Cheers,
      Jan


      amiak27 <rmat@...> wrote:

      To add a note to Vlad's reply: at least in the 1800's & after, the
      ethic of the nobility reflected in the history books is one of being
      above commercialism, above business and dirtying their hands in
      business, much less the trades. Perhaps earlier times & some
      locations some minor nobility got hungry and adapted a more
      pragmatic morality as you point out, but at this time it was more
      respectable to move to town and take a government job and play the
      liesurely, self-important noble and bureaucrat working a few hours
      at his desk & spending time at coffehouses & a respectable
      mistress. With perhaps Esterhazy the exception, many 'nobles' are
      not recorded as contributing much to their country economically.

      Ron


      --- In SLOVAK-ROOTS@yahoogroups.com, "Vladimir Bohinc"
      <konekta@n...> wrote:
      > Dear Janet,
      > You set me a trap:-)
      > What you are describing was probably the case with your family,
      which is not a representative case.
      > Why the craftsmen were mainly subinquilini? Because they were not
      bonded to the land as the coloni were.
      > They were usually living in other people's houses and this was the
      main characteristic of a subinquilinus. Millers, blacksmiths,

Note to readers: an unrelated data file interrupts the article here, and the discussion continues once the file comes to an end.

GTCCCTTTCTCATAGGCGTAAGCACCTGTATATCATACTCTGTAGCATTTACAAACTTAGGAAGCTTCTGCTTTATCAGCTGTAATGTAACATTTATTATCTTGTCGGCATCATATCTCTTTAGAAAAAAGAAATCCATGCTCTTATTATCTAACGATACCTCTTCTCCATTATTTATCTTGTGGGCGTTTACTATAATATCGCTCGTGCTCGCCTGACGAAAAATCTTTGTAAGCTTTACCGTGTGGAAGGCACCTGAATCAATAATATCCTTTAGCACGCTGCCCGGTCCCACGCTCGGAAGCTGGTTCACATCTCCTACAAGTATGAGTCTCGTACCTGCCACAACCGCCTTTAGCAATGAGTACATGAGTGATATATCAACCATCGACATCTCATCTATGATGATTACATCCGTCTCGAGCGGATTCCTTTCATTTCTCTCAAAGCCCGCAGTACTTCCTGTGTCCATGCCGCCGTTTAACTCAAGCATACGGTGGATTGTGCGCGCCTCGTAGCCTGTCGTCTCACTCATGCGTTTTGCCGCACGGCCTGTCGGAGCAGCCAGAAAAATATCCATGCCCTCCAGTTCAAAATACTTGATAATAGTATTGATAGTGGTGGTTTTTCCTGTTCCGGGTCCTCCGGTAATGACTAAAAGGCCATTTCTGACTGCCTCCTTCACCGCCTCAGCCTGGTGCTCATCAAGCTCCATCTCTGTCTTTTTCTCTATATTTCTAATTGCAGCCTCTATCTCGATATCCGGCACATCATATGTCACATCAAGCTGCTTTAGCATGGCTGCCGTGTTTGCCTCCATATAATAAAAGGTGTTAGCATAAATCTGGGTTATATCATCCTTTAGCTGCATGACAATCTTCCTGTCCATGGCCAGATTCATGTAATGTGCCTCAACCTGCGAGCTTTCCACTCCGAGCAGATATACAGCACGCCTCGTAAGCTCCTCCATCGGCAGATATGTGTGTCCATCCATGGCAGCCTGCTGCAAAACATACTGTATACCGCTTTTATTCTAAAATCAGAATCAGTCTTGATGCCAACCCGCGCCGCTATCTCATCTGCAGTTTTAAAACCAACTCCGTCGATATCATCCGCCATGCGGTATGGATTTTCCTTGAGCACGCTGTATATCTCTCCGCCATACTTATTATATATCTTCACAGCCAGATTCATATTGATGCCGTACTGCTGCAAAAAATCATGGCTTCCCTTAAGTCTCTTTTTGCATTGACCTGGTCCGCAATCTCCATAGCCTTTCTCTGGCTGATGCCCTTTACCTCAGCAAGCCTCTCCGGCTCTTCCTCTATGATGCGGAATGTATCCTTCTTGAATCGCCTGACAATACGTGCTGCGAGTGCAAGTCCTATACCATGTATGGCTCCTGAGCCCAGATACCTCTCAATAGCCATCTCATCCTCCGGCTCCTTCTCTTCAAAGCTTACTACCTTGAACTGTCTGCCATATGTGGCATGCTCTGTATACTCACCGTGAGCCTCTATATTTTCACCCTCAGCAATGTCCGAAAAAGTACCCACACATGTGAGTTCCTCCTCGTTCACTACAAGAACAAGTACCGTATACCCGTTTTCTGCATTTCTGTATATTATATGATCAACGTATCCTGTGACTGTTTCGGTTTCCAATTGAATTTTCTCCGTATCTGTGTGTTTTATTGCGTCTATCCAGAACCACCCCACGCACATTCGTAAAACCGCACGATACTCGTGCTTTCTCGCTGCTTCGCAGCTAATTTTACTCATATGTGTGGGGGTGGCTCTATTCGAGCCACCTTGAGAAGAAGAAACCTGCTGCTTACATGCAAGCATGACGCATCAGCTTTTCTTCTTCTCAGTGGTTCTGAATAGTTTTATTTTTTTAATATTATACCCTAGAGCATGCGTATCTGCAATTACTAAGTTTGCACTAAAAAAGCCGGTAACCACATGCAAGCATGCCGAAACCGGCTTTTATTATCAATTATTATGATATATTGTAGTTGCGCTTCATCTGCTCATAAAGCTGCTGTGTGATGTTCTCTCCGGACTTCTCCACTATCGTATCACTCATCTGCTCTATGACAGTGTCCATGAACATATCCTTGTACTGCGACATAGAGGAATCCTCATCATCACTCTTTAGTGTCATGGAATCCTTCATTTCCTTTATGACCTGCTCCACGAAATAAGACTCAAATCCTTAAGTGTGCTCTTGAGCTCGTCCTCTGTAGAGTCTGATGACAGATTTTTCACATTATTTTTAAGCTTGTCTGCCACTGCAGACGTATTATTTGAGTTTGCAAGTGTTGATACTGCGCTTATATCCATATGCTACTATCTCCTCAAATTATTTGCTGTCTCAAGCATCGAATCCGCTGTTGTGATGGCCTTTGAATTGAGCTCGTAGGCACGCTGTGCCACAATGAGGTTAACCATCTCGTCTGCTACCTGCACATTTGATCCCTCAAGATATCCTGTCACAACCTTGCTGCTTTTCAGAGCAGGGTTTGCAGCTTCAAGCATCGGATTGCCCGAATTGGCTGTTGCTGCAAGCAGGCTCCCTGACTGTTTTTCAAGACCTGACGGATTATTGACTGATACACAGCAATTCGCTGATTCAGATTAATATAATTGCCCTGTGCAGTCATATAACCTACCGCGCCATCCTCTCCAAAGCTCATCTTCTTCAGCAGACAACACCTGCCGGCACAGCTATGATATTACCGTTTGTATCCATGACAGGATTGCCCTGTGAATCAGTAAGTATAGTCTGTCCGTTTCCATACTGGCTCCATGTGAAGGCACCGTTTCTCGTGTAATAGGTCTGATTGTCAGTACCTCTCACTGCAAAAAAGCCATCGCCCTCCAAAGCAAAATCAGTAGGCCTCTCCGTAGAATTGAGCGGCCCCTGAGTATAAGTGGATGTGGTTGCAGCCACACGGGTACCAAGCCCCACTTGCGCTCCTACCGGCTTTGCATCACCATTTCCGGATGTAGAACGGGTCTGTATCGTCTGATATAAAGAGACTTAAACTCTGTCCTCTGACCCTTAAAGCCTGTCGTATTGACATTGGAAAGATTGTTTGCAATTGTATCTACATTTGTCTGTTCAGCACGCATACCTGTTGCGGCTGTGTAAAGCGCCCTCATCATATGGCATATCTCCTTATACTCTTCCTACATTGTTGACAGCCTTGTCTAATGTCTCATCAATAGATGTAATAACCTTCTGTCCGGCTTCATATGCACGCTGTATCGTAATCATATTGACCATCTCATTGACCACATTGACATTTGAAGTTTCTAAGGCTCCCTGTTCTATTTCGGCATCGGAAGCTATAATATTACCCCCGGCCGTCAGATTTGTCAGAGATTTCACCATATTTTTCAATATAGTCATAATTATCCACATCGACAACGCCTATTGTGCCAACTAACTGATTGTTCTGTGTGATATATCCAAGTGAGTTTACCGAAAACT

taylors etc, they all were free to move and where they came to
      settle, they were tenants. Later on, they acquired houses etc.
      > Bottom or not bottom;
      > In feudal times the main asset was land and an inquilinus or
      subinquilinus died not have any land. So this was the criteria to
      sort them.
      > You can not say:" My ancestor was a noble blacksmith, so I expect
      every blacksmith was noble." Nothing farther from the truth.
      > If you were a nobleman, it did not say anything about your real
      social status. I found noblemen dying as a beggar. This was very
      often the case. Many noble properties were lost due to negligence
      and dolce vita, or through inheritance.
      > Of course, when talking about the social structure, I had villages
      in mind, not towns.
      > Towns were different.
      > Vladimir
      >
      > ----- Original Message -----
      > From: Janet Kozlay
      > To: SLOVAK-ROOTS@yahoogroups.com
      > Sent: Thursday, March 03, 2005 6:09 PM
      > Subject: RE: [S-R] Other social groups
      >
      >
      > Well, I know of at least one major exception. He was a non-
      propertied noble
      > who was a leaseholder of the butchery, mill, sawmill, tavern,
      and wine and
      > flax presses and one of the wealthiest men in the county. He
      married into a
      > family of butchers who I believe were also nobles. Other friends
      and
      > relatives tended to be priests, shopkeepers, teachers, estate